An elegant (easy) rhubarb dish

Rhubarb Compote
Sounds elegant, doesn’t it? Compote. One sees a stemmed glass dish full of something bright colored and glistening with sweet syrup. That’s it exactly. And the best thing, it is something different to do with rhubarb which abounds just now at least in my garden.


The recipe came from Linda Gilles, an island neighbor and wonderful cook. I can’t remember just now how it came up, possibly when she came to my house for the five or six stalks she needed for the compote. Rhubarb does need something to sweeten it up a bit, and oranges along with a cup of sugar in this recipe do the trick plus adding wonderful flavor.
I’ve blended rhubarb with apples, and of course, strawberries, once even with dried apples in a pie. You still know you are eating rhubarb but it doesn’t hurt. I have a couple friends who say they like eating raw rhubarb as if it were a giant celery stick. I am too much of a wimp even to consider that.
This recipe’s directions deliver rhubarb in tidy little translucent chunks and if you want that exquisite texture you do have to fuss a little. If you don’t feel like fussing and you just want to go for the flavor, then don’t worry so much about precise cutting and timing.
Linda adapted this recipe from one she found years ago in Gourmet magazine. If you don’t have enough oranges, Linda says, you can skip adding the last three and rely on the peel to do the flavoring job.
Linda said, “Delicious. Serve with cake or cookies, or with yogurt and granola for breakfast.” Breakfast is when Linda likes best to have it, so she usually leaves out the Cognac.

[single_recipe slug='elegant-rhubarb']

Rhubarb Orange Compote
5 oranges
1 cup sugar
¼ cup water
¼ teaspoon cinnamon
4 cups rhubarb, cut into 1-inch pieces
Cognac (optional)
Preheat oven to 350 degrees. With a very sharp small knife, cut six 1-inch julienne strips from one of the oranges, being careful not to get any of the white pith. Blanch the strips in boiling water for 5 minutes, drain, and cut them into slivers; set aside. Squeeze the orange from which you have taken the strips plus one other. Pour the juice into a small saucepan and add to it the sugar and cinnamon and cook about 5 minutes until the sugar dissolves. Put the rhubarb in an ovenproof glass dish. Distribute the reserved orange strips over the rhubarb and add the orange syrup. Cover the dish with a baking sheet or foil and bake for 20-25 minutes or until the rhubarb is tender but still whole. Let it cool.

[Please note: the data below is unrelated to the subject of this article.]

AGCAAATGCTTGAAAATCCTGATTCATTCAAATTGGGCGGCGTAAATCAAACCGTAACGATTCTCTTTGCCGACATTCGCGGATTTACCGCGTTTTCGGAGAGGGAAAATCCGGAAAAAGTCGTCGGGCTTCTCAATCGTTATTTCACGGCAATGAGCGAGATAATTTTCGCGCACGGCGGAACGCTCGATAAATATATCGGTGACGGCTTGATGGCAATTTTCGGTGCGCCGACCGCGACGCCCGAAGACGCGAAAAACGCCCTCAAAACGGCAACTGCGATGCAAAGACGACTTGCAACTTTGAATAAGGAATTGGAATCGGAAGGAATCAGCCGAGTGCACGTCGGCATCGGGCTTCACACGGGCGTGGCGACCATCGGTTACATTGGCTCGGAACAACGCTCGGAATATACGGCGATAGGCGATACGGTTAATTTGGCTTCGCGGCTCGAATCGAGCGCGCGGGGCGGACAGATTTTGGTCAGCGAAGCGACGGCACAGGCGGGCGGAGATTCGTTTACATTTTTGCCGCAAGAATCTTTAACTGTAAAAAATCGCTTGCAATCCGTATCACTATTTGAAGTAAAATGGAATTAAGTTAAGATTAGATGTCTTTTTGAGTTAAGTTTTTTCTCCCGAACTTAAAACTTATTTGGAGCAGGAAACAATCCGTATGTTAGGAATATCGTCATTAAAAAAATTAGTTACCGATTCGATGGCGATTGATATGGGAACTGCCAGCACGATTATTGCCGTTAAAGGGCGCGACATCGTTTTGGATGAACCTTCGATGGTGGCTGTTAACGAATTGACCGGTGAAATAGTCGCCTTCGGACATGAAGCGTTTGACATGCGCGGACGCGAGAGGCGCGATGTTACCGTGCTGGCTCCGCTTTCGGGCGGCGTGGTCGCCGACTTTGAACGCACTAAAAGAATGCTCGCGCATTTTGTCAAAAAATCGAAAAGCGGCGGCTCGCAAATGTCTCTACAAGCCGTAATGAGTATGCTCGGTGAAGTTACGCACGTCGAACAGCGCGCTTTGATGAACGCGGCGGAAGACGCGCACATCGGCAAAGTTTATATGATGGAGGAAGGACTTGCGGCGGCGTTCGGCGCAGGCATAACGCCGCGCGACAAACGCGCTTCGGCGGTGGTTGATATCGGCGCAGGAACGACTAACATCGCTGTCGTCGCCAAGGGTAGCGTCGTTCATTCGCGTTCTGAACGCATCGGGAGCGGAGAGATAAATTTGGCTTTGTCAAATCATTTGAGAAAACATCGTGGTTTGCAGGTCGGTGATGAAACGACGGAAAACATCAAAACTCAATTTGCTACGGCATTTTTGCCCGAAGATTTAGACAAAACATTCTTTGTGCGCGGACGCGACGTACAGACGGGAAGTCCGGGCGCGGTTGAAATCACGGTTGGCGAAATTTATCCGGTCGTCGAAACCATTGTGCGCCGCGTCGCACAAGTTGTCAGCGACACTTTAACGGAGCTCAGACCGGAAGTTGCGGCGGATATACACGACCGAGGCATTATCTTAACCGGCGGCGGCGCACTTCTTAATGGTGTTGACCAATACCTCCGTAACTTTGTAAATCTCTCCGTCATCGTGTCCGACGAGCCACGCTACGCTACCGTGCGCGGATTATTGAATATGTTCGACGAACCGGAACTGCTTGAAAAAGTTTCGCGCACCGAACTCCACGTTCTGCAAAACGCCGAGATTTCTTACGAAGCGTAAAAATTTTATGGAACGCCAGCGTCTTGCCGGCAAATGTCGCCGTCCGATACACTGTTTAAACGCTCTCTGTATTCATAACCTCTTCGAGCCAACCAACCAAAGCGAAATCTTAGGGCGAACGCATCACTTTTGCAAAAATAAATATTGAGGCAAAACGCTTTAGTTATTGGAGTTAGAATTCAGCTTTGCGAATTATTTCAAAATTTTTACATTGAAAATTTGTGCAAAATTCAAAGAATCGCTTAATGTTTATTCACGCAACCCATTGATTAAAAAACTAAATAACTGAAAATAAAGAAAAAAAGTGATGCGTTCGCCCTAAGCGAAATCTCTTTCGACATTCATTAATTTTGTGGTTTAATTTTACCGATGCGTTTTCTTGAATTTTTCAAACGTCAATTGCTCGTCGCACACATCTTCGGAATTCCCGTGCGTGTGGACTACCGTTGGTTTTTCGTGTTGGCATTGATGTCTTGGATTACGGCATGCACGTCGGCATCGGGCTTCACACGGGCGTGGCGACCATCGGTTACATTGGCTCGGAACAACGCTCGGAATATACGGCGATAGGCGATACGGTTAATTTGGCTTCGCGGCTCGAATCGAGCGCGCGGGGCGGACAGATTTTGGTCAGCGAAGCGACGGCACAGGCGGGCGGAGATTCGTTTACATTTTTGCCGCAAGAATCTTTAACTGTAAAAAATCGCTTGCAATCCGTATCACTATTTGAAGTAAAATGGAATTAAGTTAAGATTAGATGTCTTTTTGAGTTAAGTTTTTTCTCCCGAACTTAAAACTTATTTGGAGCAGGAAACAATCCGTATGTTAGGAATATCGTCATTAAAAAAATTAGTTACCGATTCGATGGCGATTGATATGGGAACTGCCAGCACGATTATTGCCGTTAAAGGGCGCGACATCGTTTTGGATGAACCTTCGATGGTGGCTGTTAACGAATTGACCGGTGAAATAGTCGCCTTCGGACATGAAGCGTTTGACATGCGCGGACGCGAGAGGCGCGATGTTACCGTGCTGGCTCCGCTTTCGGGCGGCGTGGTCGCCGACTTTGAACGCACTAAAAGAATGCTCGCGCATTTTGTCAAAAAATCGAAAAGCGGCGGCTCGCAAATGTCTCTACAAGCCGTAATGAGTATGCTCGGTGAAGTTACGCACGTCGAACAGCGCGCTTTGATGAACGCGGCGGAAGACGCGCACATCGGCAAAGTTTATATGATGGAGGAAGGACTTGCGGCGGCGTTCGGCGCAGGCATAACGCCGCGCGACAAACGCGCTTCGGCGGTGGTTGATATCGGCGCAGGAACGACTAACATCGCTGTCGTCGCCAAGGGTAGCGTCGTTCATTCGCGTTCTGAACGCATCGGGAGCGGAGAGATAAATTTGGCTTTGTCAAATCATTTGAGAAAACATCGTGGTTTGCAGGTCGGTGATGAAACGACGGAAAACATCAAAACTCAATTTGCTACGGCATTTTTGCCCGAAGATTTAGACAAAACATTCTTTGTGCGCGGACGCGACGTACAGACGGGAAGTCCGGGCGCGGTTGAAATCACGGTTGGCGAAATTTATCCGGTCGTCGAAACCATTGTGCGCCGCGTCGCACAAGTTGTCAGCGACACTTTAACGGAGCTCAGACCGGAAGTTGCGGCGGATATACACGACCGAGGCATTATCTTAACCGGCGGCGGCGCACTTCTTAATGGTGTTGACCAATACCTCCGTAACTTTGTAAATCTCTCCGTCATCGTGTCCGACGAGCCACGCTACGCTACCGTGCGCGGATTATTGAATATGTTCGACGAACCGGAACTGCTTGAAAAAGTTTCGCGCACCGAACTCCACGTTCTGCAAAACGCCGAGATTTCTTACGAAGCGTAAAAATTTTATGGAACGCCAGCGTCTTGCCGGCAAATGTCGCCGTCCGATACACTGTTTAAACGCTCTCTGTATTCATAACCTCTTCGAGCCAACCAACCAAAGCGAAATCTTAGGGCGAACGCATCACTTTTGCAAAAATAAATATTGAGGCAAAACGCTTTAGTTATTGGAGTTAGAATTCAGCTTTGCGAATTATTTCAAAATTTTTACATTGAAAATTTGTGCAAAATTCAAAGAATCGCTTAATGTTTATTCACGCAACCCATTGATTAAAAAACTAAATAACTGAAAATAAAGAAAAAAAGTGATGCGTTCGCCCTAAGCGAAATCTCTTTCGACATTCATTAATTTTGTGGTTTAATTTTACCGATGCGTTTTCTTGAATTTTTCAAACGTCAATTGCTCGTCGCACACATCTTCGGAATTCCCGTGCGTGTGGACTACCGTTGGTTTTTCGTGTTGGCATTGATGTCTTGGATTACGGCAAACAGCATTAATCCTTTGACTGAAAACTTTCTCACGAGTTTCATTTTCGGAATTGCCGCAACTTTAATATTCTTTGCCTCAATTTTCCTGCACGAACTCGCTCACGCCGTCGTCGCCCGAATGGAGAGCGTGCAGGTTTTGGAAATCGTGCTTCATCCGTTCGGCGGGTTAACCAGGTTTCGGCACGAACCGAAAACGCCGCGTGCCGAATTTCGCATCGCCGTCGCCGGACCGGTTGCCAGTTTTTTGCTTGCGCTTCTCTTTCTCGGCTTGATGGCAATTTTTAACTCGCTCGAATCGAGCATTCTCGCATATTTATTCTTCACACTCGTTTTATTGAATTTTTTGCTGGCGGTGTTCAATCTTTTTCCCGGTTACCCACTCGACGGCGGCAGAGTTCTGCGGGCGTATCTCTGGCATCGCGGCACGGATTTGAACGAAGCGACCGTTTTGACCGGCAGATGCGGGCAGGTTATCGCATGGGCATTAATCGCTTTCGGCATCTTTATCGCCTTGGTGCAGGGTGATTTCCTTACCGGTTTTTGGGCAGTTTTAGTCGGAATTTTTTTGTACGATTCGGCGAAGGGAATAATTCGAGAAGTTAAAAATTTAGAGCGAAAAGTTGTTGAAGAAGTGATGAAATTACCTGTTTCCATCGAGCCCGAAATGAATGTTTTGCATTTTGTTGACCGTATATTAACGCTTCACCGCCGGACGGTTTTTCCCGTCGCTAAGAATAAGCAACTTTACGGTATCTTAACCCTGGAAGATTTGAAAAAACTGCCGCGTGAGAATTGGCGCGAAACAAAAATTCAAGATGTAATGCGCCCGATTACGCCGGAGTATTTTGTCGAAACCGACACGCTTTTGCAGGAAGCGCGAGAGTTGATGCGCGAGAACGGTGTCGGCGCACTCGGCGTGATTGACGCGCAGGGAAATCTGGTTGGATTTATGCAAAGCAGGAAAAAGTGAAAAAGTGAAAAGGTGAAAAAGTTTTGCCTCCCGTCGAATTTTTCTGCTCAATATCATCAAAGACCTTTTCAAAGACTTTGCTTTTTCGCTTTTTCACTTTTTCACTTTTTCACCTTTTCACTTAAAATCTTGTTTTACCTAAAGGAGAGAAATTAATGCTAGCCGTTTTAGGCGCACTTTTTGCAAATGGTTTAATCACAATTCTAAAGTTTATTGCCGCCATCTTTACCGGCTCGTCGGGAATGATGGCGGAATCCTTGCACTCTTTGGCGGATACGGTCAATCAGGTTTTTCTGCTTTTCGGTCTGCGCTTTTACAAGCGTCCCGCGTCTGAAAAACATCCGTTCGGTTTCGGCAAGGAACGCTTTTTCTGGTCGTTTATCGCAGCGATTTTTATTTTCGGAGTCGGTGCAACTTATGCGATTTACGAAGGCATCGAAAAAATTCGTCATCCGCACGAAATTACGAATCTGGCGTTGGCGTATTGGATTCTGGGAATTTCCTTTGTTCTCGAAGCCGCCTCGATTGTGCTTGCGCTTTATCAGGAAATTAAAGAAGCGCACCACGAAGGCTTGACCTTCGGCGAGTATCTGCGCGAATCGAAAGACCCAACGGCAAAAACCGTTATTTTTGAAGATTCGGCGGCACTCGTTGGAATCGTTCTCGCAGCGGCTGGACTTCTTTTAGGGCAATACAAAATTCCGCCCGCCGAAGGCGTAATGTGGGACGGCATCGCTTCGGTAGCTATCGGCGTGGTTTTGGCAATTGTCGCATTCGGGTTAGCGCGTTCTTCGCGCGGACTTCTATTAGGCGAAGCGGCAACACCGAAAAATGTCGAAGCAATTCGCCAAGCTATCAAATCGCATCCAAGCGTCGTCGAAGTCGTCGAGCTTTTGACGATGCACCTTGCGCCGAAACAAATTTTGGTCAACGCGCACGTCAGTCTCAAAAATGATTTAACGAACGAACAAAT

Peel the remaining 3 oranges and cut into wedges, removing the membrane that separates the sections. Add the orange sections and Cognac (if you are using it) to the rhubarb. Chill.
Makes six servings.

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About Sandy Oliver

Sandy Oliver Sandy is a freelance food writer with the column Taste Buds appearing weekly since 2006 in the Bangor Daily News, and regular columns in Maine Boats, Homes, and Harbors magazine and The Working Waterfront. Besides freelance food writing, she is a pioneering food historian beginning her work in 1971 at Mystic Seaport Museum, where she developed a fireplace cooking program in an 1830s house. After moving to Maine in 1988, Sandy wrote, Saltwater Foodways: New Englanders and Their Foods at Sea and Ashore in the 19th Century published in 1995. She is the author of The Food of Colonial and Federal America published in fall of 2005, and Giving Thanks: Thanksgiving History and Recipes from Pilgrims to Pumpkin Pie which she co-authored with Kathleen Curtin. She often speaks to historical organizations and food professional groups around the country, organizes historical dinners, and conducts classes and workshops in food history and in sustainable gardening and cooking. Sandy lives on Islesboro, an island in Penobscot where she gardens, preserves, cooks and teaches sustainable lifeways.